What has happened?
Christine Lagarde, the President of the European Central Bank (ECB), has said that stablecoins will be beneficial only if the risks associated with them are mitigated through effective regulation and oversight.
What does this mean?
In a letter to the European Parliament, Lagarde expanded on previous remarks earlier this month before the Parliament's Committee on Economic and Monetary Affairs, stating that the ECB is closely monitoring innovation in the financial and payments sector and assessing the benefits and risks of innovative projects, such as stablecoin initiatives.
Lagarde said that while stablecoin initiatives could overcome shortcomings in cross-border payments, they will bring benefits only if the associated risks are mitigated through effective regulation and oversight.
She highlighted some of the possible risks linked to stablecoins, such as significant market concentration.
“If the entities that govern stablecoin arrangements control large digital platforms, they could impact the level playing field by promoting the use of their own solutions, with possible lock-in effects, and/or blocking other service providers or payment methods from their platforms,” Lagarde said.
In addition, the potential combination of social media and financial data could give stablecoin operators a "strong competitive advantage and undermine market contestability".
According to Lagarde, should stablecoin initiatives achieve scale and retail users treat stablecoins as an alternative to bank deposits, a potentially sizeable amount of retail funds could be transferred from the banking system into non-banks.
Stablecoins may promise "stability" and the possibility of converting coins into fiat currency at any time, but Lagarde warned that their value will depend on their governance and risk management and on the value of the underlying assets or fund portfolio.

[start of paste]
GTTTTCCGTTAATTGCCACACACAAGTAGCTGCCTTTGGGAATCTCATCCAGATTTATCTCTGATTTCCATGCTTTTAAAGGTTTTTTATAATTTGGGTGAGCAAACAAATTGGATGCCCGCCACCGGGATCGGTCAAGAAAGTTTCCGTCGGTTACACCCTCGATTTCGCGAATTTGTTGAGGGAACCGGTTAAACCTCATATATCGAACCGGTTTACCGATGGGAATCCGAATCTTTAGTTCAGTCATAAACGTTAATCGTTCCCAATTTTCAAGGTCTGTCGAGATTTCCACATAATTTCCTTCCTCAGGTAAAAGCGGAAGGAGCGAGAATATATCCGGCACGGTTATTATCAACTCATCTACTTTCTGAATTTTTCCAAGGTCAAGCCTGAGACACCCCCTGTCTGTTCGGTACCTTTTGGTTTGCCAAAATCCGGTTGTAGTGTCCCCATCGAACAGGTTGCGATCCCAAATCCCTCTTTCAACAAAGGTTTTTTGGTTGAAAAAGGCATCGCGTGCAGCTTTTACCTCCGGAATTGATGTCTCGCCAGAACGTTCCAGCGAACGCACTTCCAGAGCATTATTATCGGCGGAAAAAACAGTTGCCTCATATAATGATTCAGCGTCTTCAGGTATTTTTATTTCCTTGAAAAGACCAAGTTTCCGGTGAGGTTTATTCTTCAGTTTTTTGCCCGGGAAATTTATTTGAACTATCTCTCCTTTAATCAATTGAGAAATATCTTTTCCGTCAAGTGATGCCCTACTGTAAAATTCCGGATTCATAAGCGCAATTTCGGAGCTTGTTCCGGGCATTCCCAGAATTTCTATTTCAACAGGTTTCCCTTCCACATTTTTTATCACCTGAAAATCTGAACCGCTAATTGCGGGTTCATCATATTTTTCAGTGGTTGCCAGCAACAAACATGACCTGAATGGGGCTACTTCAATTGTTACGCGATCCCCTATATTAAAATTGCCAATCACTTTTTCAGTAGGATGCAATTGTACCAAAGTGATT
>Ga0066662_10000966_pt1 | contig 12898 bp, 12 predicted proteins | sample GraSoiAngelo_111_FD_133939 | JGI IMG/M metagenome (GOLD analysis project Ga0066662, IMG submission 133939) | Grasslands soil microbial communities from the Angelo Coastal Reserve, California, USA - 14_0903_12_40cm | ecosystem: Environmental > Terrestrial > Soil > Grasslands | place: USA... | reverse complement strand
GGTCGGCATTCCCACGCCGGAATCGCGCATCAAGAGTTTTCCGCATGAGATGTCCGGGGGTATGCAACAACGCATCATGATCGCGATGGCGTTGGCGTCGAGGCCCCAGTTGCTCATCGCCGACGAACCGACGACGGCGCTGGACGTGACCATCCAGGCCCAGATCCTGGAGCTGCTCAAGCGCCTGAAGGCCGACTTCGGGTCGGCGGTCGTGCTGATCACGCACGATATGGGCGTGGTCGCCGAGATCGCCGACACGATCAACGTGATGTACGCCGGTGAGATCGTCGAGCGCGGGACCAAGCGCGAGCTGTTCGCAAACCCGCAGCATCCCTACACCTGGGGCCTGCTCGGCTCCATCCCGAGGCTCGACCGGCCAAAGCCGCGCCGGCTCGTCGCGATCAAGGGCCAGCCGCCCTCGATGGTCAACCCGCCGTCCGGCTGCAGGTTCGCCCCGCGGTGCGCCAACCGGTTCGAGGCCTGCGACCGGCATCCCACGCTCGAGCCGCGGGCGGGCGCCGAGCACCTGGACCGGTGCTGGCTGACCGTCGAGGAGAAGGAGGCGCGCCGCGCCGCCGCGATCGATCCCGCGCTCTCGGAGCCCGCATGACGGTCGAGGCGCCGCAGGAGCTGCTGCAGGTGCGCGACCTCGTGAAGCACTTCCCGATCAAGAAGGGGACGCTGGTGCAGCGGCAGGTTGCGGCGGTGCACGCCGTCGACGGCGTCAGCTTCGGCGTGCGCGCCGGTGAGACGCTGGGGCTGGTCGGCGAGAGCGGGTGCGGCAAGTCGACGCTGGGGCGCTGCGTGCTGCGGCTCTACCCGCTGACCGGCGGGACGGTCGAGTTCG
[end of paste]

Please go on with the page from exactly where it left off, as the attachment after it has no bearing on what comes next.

"A mere promise that the proceeds from the sales of coins will be invested in low-risk financial instruments will not be enough to ensure the stability of the coin," Lagarde warned.
In that sense, she said that the term "stablecoin" is a misnomer, adding that users should understand that any losses they might incur would not be covered by the traditional financial stability net, such as deposit guarantee schemes and central banks' roles as "lenders of last resort".
"It is critical that the same rules are applied to all activities that give rise to the same risks, irrespective of the technologies used or the identity of the service providers. In other words, 'same business, same risk, same rules' should be a guiding principle in the regulatory approach to stablecoin initiatives and placed at the core of technology-neutral regulation."
The ECB President noted that there is "broad agreement" at EU level that stablecoin arrangements should not start operating in the EU before their public policy and regulatory risks have been evaluated and addressed.
She also agreed with the recent joint statement issued by the Council of the European Union and the European Commission on the need for legal clarity on the status of stablecoin arrangements and for them to be subjected to clear and proportionate regulatory and oversight frameworks.
To finish, Lagarde said that the ECB is reviewing its existing oversight framework for payment instruments, schemes and arrangements to clarify which aspects of stablecoin arrangements that facilitate the transfer of value between end-users fall within the Eurosystem oversight competence.
If you want to take advantage of blockchain's huge potential and disruptive impact, while keeping track of ever-developing regulatory and legal requirements, visit our Hogan Lovells Engage Blockchain Toolkit.